Also, after the close of Americans Colombian drug supply chain through Florida, the Mexican way of delivery was in fact no alternative. Weakened Colombians could no longer dictate their rules to the Mexicans and were only selling them large quantities of drugs at wholesale prices.
As a result, the Mexican gangs have gained control over the entire chain of drug trafficking. They managed to expand significantly the scope of business: from 2000 to 2005, shipments of cocaine from South America to Mexico increased more than two times.
Prior to 2006, periodic mafia showdown practically did not affect the ordinary Mexicans. Drug cartels were engaged in big business, and big business requires calm environment. Drug gangs have even become a part of the everyday lives of citizens. Ordinary people, seeing the success of the drug business, especially on the background of total poverty in the country, have started to compose the so-called “drug ballads”.
Everything was changed with the victory of Felipe Calderon in the presidential election of 2006. After his election, the new head of state has declared war on drug cartels immediately. Analyzing the existing situation, Cook concludes that in addition to drug trafficking, Mexican cartels have been tied to both human and arms trafficking, auto theft, and kidnapping. (Cook 9)
To this day, the Sinaloa Cartel remains the dominant drug trading organization in Mexico, with a monopoly on up to 45% of the industry” (Dean et al. 8). Sinaloa, Pacific Cartel is the largest drug cartel in Mexico; it is also known as the Guzmán-Loera Organization. Sinaloa drug cartel imported nearly 200 tons of cocaine and a large amount of heroin in the USA from 1990s to 2008. Sinaloa has about 1,000 fighters in the submission. During a massive security operation in the U.S. state of Arizona, the law enforcement officers have arrested 70 people suspected of smuggling drugs in October 31, 2011. All of them collaborated with the Mexican drug cartel Sinaloa.
There are now seven the most powerful organizations: Sinaloa, Tijuana/AFO, Juárez/CFO, Beltrán Leyva, Los Zetas, Gulf, and La Familia Michoacana (Dean et al. 8).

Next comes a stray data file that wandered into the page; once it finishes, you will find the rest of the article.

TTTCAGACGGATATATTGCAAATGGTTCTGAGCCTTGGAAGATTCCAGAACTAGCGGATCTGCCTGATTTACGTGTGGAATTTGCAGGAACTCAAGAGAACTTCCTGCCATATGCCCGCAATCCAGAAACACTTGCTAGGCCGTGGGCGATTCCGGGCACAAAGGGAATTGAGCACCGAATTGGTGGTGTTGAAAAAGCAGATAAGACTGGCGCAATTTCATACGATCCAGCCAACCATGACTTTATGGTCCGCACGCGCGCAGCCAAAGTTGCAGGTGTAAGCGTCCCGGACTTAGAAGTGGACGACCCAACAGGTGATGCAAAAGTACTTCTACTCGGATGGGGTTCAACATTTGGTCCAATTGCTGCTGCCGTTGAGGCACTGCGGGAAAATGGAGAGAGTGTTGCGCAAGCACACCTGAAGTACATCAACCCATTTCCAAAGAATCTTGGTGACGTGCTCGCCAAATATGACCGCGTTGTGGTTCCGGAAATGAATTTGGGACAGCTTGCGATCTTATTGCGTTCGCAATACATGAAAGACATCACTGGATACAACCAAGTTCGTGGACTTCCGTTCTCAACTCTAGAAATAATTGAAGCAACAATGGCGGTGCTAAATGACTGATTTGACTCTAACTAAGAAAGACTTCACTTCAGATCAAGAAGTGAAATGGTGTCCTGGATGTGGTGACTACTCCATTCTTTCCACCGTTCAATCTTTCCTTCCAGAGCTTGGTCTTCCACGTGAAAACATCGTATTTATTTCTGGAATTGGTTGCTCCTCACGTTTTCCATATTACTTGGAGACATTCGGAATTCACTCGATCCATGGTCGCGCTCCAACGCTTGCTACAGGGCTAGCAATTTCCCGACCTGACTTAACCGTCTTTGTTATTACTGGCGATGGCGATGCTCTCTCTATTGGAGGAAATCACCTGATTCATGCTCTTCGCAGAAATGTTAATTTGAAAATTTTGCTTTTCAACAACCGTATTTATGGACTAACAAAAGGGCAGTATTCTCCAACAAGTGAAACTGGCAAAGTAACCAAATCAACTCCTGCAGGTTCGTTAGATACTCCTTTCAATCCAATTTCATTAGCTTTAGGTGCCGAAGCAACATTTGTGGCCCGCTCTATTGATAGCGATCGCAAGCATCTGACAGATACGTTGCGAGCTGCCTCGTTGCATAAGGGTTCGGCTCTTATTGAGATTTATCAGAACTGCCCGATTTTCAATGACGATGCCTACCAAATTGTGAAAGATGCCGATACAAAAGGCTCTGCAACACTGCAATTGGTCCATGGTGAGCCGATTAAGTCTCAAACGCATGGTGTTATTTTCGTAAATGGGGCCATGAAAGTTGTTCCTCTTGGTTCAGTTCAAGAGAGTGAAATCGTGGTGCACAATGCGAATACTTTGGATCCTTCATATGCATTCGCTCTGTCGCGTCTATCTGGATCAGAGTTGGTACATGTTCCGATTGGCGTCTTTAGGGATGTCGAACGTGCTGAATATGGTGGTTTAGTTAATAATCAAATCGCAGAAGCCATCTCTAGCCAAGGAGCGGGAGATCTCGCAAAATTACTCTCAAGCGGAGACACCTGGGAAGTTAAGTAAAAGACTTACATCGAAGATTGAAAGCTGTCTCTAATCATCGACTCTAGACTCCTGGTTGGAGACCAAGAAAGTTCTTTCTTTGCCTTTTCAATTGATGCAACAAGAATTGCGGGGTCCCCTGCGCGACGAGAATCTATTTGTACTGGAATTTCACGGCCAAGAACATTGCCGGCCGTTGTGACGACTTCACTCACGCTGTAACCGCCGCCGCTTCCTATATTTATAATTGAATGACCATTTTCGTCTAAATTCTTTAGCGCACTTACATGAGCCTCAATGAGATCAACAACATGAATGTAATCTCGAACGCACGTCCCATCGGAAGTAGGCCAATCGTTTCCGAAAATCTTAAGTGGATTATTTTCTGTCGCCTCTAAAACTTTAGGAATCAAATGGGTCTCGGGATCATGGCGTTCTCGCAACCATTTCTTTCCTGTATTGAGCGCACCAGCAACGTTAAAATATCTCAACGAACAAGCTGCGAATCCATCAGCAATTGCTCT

Currently, Mexico is the main foreign supplier of cannabis, cocaine and methamphetamine in the United States, and the Mexican drug cartels dominate the wholesale illicit drug market in the United States. The arrests of the leaders of the cartels have led to an increasing level of violence, as the cartels have exacerbated the struggle among themselves for control of the trafficking routes into the United States. Cook states, “Mexican cartels are also increasing their relationships with prison and street gangs in the United States in order to facilitate drug trafficking within the United States as well as wholesale and retail distribution of the drugs” (Cook 9).
Drug cartels get from $25 to $40 billion a year on the US market. In general, Mexico produces annually about 10 tons of marijuana and 8 tons of heroin. Almost 30% of farmland suitable for processing in the country is planted by marijuana. In addition, almost 90% of the cocaine consumed in the United States goes through Mexico. The majority of methamphetamine consumed in the United States is made in the Mexican laboratories.
The United States, as it is known, is not only the main market of drugs, but also a source of weapons involved in the disassembly of the drug cartels in Mexico.

Pablo Emilio Escobar

“Pablo Escobar became a famous criminal legend of the old-fashioned way” (Escobar, 2012) as he created his career based on drug selling business, smuggling and money laundering within the whole life. He referred to one of the most authoritative drug dealers that possessed power to the end of his days. Escobar was a real personality despite he distributed cocaine beyond Colombia. Moreover, he was not indifferent to the surrounding world and the existent problems allocating large sums of money to such issues as poverty and healthcare.